Jeanne Greenberg Rohatyn opens Salon 94 flagship gallery in New York – WWD
Salon 94 is back in the city center.
The gallery, which vacated its Bowery space earlier last year, unveiled a new flagship location on East 89th Street across from the Guggenheim Museum. The impressive gallery is located in the landmark of the Beaux Arts building, which formerly housed the National Academy of Design Museum. It has several exhibition rooms, five floors and more than 17,500 square meters. The building will serve as the headquarters for Salon 94, Salon 94 Design, and a new not-for-profit initiative, S94 +.
Gallery owner Jeanne Greenberg Rohatyn, who opened the first Salon 94 location a few blocks north on East 94th Street two decades ago, worked closely with architect Rafael Viñoly to renovate the historic building. “It was really different for him because he usually starts over. It was a real renovation here, ”says Rohatyn. “He always tried to show the bones of the building, the best of the building.”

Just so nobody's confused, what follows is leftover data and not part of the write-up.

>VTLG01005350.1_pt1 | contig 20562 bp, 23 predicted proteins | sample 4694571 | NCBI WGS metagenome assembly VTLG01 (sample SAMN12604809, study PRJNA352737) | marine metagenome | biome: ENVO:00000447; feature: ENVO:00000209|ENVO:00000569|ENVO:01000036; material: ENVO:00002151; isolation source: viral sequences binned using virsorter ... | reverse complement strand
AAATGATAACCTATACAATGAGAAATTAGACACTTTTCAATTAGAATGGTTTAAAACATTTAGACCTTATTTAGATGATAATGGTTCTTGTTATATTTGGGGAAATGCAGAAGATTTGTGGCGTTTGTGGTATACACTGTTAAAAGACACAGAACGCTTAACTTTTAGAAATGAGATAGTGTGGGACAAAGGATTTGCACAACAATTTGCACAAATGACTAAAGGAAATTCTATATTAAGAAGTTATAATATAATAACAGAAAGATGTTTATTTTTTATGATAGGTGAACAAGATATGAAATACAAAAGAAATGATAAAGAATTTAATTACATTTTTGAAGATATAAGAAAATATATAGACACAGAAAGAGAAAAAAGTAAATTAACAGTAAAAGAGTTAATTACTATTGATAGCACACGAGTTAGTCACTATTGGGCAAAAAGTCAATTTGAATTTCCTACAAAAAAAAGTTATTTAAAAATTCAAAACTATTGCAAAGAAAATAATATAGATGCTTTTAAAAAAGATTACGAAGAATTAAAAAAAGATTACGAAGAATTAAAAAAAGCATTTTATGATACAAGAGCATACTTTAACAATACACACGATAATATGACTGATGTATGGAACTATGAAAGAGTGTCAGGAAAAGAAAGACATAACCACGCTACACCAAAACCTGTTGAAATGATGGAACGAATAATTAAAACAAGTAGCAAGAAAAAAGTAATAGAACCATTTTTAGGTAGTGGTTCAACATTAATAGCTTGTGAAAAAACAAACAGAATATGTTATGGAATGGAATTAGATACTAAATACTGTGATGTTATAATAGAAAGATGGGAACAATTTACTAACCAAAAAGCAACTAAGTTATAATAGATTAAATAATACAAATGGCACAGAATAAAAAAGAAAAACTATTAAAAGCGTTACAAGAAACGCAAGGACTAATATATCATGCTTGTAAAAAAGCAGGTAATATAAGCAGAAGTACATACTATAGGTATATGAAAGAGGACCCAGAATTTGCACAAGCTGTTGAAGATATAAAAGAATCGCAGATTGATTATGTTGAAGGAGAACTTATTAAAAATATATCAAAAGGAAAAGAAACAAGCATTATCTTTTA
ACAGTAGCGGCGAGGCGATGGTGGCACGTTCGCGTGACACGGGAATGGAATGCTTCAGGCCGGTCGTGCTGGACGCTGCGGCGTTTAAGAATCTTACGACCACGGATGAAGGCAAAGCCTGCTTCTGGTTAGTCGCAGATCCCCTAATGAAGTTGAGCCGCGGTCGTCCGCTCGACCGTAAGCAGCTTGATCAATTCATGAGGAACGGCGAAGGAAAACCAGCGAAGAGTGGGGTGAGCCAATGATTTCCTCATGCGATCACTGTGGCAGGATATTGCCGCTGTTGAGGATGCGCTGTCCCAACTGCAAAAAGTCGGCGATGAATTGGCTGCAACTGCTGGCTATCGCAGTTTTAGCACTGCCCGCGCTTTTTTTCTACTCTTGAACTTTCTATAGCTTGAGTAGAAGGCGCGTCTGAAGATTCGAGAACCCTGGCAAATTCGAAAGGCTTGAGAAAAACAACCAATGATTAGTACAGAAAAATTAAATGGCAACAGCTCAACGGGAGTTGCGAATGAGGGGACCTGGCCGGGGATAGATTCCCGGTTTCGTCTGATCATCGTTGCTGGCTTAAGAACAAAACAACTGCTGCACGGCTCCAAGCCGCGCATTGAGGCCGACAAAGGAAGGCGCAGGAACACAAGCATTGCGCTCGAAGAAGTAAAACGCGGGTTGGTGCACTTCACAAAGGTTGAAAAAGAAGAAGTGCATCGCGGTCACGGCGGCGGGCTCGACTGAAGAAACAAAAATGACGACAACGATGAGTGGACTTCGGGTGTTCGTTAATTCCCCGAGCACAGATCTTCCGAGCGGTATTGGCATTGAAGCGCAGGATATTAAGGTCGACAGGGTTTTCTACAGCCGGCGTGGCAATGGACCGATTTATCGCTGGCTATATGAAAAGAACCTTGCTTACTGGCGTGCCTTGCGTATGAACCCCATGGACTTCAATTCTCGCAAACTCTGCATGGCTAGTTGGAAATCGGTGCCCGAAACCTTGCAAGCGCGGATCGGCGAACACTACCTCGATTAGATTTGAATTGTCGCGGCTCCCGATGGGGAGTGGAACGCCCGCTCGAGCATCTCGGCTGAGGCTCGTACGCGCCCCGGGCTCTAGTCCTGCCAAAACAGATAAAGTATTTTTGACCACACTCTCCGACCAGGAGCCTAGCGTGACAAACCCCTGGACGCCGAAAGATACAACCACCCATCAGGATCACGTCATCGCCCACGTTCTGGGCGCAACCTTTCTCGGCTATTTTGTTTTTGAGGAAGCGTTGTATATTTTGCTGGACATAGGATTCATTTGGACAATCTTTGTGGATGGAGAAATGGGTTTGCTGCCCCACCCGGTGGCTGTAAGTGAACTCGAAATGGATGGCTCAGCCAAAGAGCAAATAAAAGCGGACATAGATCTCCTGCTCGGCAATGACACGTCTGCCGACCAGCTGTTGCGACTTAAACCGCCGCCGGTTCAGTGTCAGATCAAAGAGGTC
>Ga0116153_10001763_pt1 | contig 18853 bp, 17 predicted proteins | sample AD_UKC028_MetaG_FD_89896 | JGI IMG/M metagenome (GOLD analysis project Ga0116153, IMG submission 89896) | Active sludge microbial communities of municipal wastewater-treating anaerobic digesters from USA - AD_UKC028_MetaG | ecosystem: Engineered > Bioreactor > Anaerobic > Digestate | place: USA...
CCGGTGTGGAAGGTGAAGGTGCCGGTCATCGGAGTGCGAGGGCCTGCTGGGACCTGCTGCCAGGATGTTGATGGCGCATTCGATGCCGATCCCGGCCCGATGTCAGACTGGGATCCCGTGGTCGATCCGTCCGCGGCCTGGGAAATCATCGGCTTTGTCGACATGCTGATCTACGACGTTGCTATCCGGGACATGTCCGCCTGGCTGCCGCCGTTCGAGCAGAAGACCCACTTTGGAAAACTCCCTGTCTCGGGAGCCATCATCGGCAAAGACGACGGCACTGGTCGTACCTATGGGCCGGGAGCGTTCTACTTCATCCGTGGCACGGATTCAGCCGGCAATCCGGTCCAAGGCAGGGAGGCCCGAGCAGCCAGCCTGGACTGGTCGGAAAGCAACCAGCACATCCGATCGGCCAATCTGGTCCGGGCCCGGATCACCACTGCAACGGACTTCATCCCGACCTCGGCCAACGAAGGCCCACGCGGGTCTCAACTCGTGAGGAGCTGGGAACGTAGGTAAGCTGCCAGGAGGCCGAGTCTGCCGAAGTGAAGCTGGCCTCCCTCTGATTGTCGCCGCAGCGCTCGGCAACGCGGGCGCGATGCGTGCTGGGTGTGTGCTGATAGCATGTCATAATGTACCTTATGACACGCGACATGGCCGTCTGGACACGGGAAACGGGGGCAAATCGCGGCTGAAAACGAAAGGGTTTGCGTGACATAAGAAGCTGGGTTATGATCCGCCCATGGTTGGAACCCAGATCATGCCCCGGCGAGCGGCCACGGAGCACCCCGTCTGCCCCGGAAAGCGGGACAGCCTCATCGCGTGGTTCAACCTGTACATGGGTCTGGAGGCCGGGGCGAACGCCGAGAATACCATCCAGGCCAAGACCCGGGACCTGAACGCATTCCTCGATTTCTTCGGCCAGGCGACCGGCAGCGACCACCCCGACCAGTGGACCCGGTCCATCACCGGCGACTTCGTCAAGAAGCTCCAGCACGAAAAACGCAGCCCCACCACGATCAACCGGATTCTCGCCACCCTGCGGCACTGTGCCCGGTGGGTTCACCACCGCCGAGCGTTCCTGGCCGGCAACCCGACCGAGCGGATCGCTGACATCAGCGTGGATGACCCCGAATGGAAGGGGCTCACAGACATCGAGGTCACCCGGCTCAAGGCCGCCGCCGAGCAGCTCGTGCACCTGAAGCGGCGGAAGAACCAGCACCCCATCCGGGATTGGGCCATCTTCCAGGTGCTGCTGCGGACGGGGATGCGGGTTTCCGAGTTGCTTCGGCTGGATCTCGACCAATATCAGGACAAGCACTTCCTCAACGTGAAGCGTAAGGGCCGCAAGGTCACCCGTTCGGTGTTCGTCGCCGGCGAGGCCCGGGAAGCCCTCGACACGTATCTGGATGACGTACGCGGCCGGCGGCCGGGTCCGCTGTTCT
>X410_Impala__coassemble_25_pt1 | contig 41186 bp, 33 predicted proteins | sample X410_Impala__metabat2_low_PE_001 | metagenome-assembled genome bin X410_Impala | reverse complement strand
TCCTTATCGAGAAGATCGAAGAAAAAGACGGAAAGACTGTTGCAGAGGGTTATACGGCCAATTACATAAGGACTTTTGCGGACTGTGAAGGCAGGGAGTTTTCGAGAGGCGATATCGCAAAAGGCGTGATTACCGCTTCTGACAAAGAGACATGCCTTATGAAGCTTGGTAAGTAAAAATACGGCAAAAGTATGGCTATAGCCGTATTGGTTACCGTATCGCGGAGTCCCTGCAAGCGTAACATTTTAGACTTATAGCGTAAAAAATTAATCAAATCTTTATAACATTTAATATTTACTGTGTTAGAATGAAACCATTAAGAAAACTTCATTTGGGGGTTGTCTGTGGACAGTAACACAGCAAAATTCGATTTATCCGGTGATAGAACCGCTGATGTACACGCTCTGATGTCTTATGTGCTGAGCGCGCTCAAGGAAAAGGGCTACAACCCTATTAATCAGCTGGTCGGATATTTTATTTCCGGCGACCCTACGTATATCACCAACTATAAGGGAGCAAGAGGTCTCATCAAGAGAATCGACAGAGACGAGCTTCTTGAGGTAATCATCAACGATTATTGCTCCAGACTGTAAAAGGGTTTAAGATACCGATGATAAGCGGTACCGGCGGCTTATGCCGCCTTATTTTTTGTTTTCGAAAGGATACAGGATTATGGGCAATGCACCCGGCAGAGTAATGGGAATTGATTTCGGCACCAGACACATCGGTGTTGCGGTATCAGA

Their intent for the main gallery was to upgrade the white box aesthetic (create a new age) while still using the building’s original herringbone floor. Viñoly updated the concept of a traditional wooden room for her office. Rohatyn plans to add a shop and cafe designed by artist Tom Sachs to the space. “He is a master of the tea ceremony. He figured out how to speed up the tea ceremony experience, ”says Rohatyn. “So it really makes sense.”
The flagship made its debut with three top-class exhibitions: a retrospective of the late French-American artist Niki de Saint Phalle (whose work is also the subject of a major retrospective at MoMA PS1), new paintings by Brooklyn-based artist Derrick Adams and ceramic sculptures by Takuro Kuwata . Kuwata, a ceramist, paid homage to Saint Phalle’s lion sculptures through mosaicked broken pots.
Rohatyn notes a synergy between the three artists and describes the practice of Saint Phalle and Adams as rooted in radicalism and radical joy. “Derrick most specifically black radical delight,” says Rohatyn. “There is a similarity in their joyful, optimistic practices, but at the same time they are both about politics and presence and being present in the present day.”
The opening exhibitions will run until April 24th, followed by exhibitions of works by Pakistani-American sculptor Huma Bhabha and Kenyan-born British ceramicist Magdalene AN Odundo. Through the gallery’s nonprofit initiative S94 +, Rohatyn hopes to find new ways to support artists’ ambitious projects beyond the walls of the gallery and provide a performance space for movement-based artists.
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